Blast rooms are available in many sizes and configurations. In general, a blast room consists of an enclosure, control panel, pressure vessel, blast equipment (nozzle, couplings, hose, safety controls), media reclaimer, pressure blower for media recovery, dust collector for abrasive recovery, media conveying duct, media recovery hopper, media storage hopper and blast booth ventilation. Operator safety equipment is also required for blast operation. Prefabricated / Pre-Engineered / Pre-Designed Pre-engineered and prefabricated blast rooms offer quick delivery turnaround and cost savings. Pre-made blast rooms are typically available in 8-ft to 15-ft widths with 8, 10 or 12 foot ceiling heights and…
Dry ice blasting is a relatively new form of blasting which most have heard of though few are familiar with. The most advantageous aspect of dry ice blasting is the savings to you. In fact, the typical operator sees a dramatic increase in productivity and an equally impressive drop in costs. With this type of blasting, dry ice pellets are accelerated by a jet of compressed air similar to typical blasting. The difference, however, is this method of blasting is more delicate approach than the sledgehammer approach to conventional blasting.
The design criteria required for a properly sized blast room system includes the size of the largest workpiece, the weight of the largest workpiece, the material handling method, the number of hours of blasting per day, and the base material of the workpiece. Each of these items needs to be addressed in order to finalize the configuration of the blast room.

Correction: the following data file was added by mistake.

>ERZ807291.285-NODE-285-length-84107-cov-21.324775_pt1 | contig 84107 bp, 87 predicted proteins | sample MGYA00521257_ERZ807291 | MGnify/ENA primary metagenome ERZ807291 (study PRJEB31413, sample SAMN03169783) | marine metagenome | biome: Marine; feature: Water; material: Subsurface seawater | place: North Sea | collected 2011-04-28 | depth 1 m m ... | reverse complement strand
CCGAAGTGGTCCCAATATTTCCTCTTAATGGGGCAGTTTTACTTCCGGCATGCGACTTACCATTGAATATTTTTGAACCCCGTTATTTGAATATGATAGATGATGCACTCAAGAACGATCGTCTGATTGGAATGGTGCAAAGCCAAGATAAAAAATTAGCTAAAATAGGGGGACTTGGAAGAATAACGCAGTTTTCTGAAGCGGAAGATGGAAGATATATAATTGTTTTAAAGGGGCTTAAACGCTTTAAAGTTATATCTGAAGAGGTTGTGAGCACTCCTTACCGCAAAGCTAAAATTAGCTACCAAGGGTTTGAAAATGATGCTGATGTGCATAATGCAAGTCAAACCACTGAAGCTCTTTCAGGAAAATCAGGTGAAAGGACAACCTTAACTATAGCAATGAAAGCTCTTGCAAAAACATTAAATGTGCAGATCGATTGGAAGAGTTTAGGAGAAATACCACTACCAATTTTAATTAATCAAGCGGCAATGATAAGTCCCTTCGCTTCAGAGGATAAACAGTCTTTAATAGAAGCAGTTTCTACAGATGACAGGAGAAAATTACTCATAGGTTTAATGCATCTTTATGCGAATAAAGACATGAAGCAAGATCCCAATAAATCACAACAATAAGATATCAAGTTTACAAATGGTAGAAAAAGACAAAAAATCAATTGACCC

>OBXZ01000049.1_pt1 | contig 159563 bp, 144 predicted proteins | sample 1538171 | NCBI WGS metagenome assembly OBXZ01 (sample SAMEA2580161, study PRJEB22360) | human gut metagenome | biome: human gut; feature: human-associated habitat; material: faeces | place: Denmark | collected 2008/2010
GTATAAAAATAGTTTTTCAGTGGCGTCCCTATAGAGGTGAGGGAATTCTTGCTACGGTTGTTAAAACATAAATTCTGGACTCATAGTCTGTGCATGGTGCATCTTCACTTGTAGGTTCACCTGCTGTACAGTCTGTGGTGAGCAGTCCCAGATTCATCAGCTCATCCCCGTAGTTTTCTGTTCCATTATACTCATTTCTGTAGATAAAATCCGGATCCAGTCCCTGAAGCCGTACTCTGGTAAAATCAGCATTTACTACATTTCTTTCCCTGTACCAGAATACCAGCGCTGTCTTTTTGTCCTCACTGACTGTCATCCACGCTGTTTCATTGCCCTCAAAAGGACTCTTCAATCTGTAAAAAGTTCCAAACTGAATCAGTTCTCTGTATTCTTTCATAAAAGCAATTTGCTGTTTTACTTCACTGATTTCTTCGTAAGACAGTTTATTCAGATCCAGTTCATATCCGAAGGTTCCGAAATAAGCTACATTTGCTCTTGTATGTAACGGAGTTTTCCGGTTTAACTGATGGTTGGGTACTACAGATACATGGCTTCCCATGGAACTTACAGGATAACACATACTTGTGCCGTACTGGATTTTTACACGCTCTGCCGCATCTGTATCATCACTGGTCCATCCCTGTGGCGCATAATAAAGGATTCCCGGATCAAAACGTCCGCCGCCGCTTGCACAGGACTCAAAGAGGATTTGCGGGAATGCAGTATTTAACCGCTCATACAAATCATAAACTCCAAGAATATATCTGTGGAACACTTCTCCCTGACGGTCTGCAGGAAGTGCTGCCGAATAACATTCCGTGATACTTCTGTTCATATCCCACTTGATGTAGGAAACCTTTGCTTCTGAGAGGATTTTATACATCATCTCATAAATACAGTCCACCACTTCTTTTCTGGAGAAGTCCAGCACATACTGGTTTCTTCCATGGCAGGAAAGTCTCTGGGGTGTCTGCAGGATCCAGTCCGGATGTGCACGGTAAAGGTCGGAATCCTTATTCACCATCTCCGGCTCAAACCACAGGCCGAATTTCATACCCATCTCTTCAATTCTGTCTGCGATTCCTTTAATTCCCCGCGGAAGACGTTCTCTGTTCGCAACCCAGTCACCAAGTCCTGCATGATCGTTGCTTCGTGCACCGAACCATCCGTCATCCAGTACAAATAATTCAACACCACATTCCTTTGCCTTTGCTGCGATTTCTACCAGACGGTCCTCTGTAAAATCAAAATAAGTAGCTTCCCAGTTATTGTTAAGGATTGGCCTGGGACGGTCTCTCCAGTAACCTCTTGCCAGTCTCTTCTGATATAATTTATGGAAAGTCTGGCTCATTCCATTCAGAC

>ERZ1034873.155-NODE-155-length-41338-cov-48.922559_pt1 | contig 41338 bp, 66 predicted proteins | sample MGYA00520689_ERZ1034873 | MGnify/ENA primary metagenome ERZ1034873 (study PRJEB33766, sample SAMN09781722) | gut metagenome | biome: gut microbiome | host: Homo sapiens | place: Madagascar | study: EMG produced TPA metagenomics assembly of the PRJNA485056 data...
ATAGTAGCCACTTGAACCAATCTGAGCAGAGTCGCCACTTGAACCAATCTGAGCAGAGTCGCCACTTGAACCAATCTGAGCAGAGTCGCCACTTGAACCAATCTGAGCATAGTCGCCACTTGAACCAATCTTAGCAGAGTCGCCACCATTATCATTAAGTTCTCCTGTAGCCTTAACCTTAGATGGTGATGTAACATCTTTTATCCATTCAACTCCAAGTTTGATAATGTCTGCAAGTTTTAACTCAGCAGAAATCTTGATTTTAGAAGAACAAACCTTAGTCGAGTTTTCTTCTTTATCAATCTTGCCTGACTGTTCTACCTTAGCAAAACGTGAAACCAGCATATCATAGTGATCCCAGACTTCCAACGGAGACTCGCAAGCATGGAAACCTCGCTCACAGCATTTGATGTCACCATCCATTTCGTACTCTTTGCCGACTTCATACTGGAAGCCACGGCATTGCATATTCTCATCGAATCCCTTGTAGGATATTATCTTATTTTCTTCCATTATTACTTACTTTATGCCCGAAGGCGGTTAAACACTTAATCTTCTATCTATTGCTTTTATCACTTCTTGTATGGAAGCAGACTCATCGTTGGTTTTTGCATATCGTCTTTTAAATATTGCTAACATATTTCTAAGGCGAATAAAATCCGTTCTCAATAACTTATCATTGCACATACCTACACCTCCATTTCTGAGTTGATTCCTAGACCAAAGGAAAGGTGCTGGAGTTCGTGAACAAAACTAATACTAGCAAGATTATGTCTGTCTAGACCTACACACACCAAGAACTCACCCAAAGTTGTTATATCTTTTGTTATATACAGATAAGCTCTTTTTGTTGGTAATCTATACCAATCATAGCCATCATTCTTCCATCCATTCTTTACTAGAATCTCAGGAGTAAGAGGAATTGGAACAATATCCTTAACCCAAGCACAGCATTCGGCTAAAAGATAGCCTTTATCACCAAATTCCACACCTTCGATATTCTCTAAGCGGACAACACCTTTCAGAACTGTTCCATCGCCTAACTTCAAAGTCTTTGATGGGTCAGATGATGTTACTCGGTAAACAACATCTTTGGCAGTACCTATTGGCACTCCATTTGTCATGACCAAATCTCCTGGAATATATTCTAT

Welders, health organizations and management are all becoming increasingly concerned with the effects of welding smoke and fumes in the work place. In addition, management is becoming increasingly conscious of the costs of absenteeism and reduced productivity
resulting from illness caused by polluted air. There is little doubt that welding is one of the leading causes of in-plant air pollution in industry.
The Labor Department reduced the acceptable levels of workplace exposure Monday to a cancer-causing metal, hexavalent chromium, but critics said the new standard still leaves thousands of workers at risk. The new rule limits worker exposure to the carcinogenic metal to no more than 5 micrograms per cubic meter of air, a large reduction from the old standard, but also a level five times higher than what had been proposed by the agency two years ago.
The days of open abrasive blasting, with minimally trained operators using loads of cheap abrasive are dwindling in the United States. Environmental, safety, and health regulations, combined with demanding surface profile requirements, mean that abrasive blasting is often being performed in containment by skilled operators using higher priced media.